By Don Klein
Armageddon? Hardly. Death of freedom? Not likely. All it was is health insurance for 32 million Americans who could not afford it before.
President Obama finally followed my advice and reaped great results. All right, I wasn’t the only one suggesting he take off the gloves and get fully involved in the health reform controversy. There were scads more people promoting that idea.
It really doesn’t matter who pushed the Democrats to forget about bipartisanship with a recalcitrant Republican in-group committed to fighting any reform on health. We all said it was painful for the majority Democrats to totter away their time when they didn’t really need help from the backswept opposition to bring monumental change to the country.
What does matter is in the end Obama and the Democrats did the right thing. No one is claiming the bill signed into law warmly resembles the legislation that Obama promised during the campaign, but at least there is relief for the millions being shunned by insurance behemoths.
I won’t go into the details of the new law (anyone interested will know the facts by now) I prefer to concern myself with what I see as the consequences of this crucial battle. The aftermath is both good and bad.
1. On the good side. The law is only a great first step. It will have to be amended often and broadened by future Congresses. That makes November’s election of great significance. If the Republicans take over either house of Congress or greatly diminish the Democratic majority, chances for improvements will not be forthcoming soon.
2. Also on the good side, the vote demonstrated to the Republican opposition that refusing to participate in the process does not enhance the party’s political image. Quite the contrary. I don’t know of any candidate who has won a major election on the grounds of being in favor of political obstructionism. Voters prefer candidates who seek something positive – usually changes, always improvements.
3. The lamentable fallout of the vote has been the uncharacteristically bitter attitude by some who support the GOP stance of protecting the status quo. The US use to pride itself in fully debating a subject, putting it to a vote, and everyone falling behind the winning side and working to make the final decision as successful as possible. This apparently no longer is the national credo.
4. Egged on by ugly language from congressional Republicans, many irate onlookers, largely Right Wingers and Tea Party supporters, have behaved in the most loathsome manner. Shouting expletives at Congressmen on their way to the Capitol to vote, spitting on them and finally, the most despicable of all, threatening the wives and children of supporters of the bill. Why they are so incensed is beyond reasoned understanding.
5. Finally, the most brainless strategy of all, the Republicans are threatening to repeal the health care law. They cannot be that dense, but when appealing to their followers on the intellectual level of Neanderthals they think it will work. I refuse to believe there are that many slow-witted people in this country to win an election on that basis.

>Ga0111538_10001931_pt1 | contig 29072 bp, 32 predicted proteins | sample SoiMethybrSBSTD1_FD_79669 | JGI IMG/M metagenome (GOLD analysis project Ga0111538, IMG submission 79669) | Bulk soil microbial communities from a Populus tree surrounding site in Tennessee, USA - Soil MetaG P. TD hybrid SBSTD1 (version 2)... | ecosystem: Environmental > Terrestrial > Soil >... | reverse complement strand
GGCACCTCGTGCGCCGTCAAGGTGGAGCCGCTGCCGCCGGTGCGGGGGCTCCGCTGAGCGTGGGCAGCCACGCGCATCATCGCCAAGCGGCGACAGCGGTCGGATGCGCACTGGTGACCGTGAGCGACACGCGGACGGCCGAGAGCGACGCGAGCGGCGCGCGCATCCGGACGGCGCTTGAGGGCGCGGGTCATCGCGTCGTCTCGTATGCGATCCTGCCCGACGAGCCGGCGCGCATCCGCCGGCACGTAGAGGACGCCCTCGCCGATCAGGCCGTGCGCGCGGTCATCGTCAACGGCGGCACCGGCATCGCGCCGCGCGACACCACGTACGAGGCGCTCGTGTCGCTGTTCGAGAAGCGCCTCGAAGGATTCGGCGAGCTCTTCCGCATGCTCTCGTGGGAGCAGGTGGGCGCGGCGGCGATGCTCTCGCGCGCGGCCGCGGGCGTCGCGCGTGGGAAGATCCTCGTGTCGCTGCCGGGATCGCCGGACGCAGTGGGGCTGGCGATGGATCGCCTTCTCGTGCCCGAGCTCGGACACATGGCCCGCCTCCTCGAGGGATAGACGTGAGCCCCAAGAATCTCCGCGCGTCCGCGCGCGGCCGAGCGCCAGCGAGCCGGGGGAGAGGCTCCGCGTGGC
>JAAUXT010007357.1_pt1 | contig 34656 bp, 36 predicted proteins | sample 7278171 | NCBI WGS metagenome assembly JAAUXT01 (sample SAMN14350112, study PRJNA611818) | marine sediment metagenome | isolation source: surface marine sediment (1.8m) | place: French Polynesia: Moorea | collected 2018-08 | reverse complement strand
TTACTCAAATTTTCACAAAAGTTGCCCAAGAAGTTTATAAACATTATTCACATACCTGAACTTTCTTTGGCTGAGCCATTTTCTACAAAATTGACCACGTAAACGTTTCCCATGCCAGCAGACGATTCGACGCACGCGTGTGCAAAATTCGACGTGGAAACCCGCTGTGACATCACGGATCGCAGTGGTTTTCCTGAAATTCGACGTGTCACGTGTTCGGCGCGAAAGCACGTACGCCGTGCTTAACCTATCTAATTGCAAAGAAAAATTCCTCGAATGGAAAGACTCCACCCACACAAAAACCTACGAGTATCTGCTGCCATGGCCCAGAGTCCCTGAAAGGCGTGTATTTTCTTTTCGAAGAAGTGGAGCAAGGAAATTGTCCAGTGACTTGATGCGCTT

Already Obama’s approval ratings are climbing after months of slippage during the dragged-out Congressional debate. He used the power of his office and the persuasiveness of his arguments to get the bill enacted. He came out of his eruditious cocoon, put on the gloves and acted like a hard-nosed, tradition-breaking president should.
He may not yet go down in history as a Lincoln or FDR, or even a Teddy Roosevelt, but at least he is heading in the right direction. Basking is his newly exercised power, Obama now has to get three subjects under control and he will be well on his way to becoming one of the great leaders in US history.
First, he has to get a workable and effective economic recovery bill passed which puts millions of people back to work. That is most essential of all current legislation and is the one which will make or break the Democrats in November, not GOP negativity.
Then he must see to it that effective measures to control the miscreants of Wall Street and America’s posh board rooms from causing any more economic damage in the years ahead. He must rein in financial mischief with aggressive policing, formative laws and demanding prosecution.
Finally, this year’s menu of important legislation should include a step or two towards protecting the environment. We don’t have much time left to reverse the global warming trend. The government should ignore the naysayers and provide for curbs or we leave our progeny with dismal futures.
Woefully the Democrats will face continuing rear action sniping from an uncooperative opposition. The Republican Party is a headless monster with no uplifting leader, no creative themes, no positive ideas, so it is easy to fall into demagoguery. We already see the early signs of this with weirdo ramblings from the likes of unelected spokesmen Glenn Beck, Rush Limbaugh, Sean Hannity and Sarah Palin.
Obama still has a majority in both houses of Congress and should use it. He squandered away the first year of his presidency and lessons were learned. Go for it now on these three issues – jobs, financial controls and the environment – and we will see who wins in November. Does anyone in his right mind think that the GOP motif of turning health care back to where it was can float in an era flooded with new ideas and hope?
All right, you may not believe that I was instrumental in getting the health care law enacted. I doubt Obama ever got any of my messages. Now I am giving him a second chance. I’m giving him a chance to do the right thing for the remainder of 2010.